A small, Catholic-affiliated private school with a strong reputation in Ohio, the University of Dayton School of Law offers two JD options: a traditional three-year program and an accelerated two-year degree. No matter which course of study one chooses, the curriculum begins with ten core courses, followed by elective classes and upper-level seminars. When evaluating their academic experience, students dole out praises for the “incredible writing program,” often citing the writing coursework as the school’s greatest strength. They also love the fact that “classes are small,” so students feel like “more than just a number to your professors”; although, they would love to see a “wider range of courses” offered to upper-level students. Those who choose this “serious” school should come prepared to work hard. At this fast-paced program, students insist, “We study just as hard as any first year law student possibly could—the bar is set high, and those who do not meet it after their first semester are asked not to return.” The good news is that “professors are extremely accessible” and “genuinely concerned with the success of their students,” often “more than willing to meet with students outside of office hours and [to] make previous exams available.” A 1L shares this rather reassuring advice, “If you do not study (the workload is considerable) you will fail, but if a person wants to be here, they just need to put in the work and they will be fine.” While UDSL recruits accomplished faculty, “The professors vary as far as quality” in the classroom. The majority of students maintain that “the professors are, for the most part, wonderful. They are all very knowledgeable and are willing to provide as much outside assistance as necessary.” Many will even “incorporate trending interests such as pop, music, movies into their teaching materials.” Unfortunately, a few UDSL professors love the sound of their own voice, making it “very difficult to learn and share opinions in class.” Still, a few bad classes amount to “a small and limited experience” when measured up against the program as a whole. Students dispute the administration’s effectiveness in managing the program, though they agree that the school’s deans and officers are “quick to respond to student concerns and are very personable.” Here, “both the Dean of Students and the Dean of the law school know most of the students by name”; however, frequent administrative glitches can be highly upsetting for students. For example, “grades are routinely incorrectly recorded,” which can lead to problems when calculating a student’s class rank.Throughout the program, there is a “strong emphasis on real world preparation and bar passage.” Traditional academics are complemented by courses in writing and research, clinical experience, and a capstone course, in which students must apply their skills to a real-world situation. Through the school’s clinical programs, students also get experience “preparing all aspects of a case, from the initial client interview to preparing for trial and possibly even participating in a trial”; plus, “every student is required to take an externship somewhere in a legal office so that we get hands-on legal training.” When it comes to hiring, students say the school has a “mostly regional appeal,” with most students seeking employment in surrounding Dayton. A big benefit in the job market is that “the alumni are very involved,” and the “school’s alumni base stretches past the Midwest,” reaching as far as western New York and other states.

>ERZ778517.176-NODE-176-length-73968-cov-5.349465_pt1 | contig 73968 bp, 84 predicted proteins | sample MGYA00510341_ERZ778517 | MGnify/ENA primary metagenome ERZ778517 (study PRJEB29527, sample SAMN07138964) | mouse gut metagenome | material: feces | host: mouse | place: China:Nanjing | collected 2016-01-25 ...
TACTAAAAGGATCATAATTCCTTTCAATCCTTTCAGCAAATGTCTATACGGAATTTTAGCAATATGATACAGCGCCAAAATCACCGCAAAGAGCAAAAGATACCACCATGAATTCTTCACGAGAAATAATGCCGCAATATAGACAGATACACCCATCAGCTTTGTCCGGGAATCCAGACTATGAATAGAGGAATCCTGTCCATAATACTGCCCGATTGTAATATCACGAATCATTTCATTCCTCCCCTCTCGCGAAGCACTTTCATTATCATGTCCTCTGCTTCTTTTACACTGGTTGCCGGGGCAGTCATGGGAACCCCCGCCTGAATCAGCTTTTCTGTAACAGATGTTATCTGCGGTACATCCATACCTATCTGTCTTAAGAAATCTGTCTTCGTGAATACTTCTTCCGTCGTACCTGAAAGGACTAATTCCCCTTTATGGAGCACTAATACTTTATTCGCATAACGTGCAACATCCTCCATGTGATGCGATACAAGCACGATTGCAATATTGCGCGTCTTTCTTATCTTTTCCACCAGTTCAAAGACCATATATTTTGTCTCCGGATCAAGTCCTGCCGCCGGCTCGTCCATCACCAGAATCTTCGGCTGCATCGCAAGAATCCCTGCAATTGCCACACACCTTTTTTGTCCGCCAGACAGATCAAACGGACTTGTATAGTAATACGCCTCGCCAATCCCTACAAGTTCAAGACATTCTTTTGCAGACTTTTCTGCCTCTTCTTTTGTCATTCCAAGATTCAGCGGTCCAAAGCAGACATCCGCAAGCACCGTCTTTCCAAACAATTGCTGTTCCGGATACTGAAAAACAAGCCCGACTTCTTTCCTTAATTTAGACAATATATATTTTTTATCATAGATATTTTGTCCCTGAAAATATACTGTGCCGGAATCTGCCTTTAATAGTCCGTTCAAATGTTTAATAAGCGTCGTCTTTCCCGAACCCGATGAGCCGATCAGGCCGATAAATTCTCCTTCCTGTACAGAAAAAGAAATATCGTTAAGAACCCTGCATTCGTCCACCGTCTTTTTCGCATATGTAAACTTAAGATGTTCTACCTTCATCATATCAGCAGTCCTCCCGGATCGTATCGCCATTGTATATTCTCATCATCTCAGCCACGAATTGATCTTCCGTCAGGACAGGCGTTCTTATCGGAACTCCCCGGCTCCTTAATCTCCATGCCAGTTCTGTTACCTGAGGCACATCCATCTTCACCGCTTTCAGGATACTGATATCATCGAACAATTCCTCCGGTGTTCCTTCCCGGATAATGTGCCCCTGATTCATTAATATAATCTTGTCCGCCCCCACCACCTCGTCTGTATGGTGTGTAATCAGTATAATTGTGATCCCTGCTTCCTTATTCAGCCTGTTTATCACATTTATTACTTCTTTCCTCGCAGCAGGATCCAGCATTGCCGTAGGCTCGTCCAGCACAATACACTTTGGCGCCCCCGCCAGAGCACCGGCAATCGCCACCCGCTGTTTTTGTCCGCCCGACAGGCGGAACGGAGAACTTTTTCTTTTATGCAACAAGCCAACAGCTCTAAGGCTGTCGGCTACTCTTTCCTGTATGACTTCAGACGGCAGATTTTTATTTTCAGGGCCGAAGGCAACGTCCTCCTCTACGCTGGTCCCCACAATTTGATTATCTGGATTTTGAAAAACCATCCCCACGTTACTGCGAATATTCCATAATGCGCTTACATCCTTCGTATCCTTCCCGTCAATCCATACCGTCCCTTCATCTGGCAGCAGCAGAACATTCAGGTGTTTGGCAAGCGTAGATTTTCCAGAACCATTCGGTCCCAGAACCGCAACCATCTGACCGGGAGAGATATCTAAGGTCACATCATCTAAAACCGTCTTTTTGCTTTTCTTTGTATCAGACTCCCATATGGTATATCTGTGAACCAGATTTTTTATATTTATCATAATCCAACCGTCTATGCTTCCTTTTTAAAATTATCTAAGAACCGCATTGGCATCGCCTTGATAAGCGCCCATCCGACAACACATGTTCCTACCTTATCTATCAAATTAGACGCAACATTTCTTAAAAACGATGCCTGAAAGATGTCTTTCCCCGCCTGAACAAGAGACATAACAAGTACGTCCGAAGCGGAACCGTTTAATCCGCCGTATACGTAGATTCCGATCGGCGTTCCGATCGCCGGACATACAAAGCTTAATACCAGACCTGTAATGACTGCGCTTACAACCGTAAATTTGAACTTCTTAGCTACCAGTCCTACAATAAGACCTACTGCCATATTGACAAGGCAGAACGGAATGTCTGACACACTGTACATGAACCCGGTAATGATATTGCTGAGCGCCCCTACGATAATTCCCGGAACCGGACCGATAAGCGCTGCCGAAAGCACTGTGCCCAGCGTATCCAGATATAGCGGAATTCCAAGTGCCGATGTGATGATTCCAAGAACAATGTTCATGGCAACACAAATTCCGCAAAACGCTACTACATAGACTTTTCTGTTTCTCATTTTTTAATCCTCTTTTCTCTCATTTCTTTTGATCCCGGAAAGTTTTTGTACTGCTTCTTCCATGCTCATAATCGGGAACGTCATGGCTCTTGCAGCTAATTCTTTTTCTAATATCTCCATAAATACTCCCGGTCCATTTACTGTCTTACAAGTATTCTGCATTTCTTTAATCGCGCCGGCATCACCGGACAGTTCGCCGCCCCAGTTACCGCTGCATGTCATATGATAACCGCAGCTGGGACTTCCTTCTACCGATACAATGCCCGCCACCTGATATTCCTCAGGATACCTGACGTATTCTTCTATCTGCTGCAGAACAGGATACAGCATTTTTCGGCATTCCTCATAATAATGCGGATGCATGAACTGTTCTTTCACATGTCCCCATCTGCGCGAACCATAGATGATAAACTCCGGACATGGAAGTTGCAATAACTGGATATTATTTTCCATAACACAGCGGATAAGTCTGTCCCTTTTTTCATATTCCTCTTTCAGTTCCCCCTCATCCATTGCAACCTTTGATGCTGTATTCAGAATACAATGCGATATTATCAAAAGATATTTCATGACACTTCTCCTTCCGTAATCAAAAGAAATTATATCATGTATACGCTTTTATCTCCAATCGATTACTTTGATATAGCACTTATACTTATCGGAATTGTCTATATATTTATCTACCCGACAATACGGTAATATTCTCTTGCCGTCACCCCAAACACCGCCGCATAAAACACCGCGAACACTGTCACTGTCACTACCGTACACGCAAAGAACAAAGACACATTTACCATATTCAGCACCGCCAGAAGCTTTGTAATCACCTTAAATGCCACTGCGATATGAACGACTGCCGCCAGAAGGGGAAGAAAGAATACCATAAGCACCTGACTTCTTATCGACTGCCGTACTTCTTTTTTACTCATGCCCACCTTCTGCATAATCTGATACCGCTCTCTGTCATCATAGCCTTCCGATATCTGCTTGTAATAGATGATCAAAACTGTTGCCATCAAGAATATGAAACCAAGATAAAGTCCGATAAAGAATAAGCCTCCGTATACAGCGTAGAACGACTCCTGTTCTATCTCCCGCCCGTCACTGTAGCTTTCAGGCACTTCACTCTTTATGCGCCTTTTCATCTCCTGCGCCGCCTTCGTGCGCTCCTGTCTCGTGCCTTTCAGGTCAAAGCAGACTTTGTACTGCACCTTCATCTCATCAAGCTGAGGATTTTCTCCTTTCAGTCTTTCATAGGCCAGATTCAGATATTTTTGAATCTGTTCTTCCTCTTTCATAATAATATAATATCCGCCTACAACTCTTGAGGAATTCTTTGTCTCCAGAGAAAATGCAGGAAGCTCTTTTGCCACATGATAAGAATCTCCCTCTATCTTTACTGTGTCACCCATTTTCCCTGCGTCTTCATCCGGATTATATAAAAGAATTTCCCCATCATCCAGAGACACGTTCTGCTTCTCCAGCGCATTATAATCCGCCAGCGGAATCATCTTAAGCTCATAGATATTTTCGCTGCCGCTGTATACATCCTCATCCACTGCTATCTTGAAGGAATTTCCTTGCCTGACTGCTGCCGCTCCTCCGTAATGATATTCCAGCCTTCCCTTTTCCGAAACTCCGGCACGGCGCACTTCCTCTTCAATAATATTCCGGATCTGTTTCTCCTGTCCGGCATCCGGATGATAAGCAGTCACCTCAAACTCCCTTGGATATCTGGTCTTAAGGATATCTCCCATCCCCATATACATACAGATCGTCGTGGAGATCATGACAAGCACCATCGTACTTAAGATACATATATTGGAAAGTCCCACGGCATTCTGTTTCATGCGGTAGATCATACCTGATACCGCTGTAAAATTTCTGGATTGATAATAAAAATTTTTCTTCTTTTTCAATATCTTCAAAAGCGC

- The Princeton Review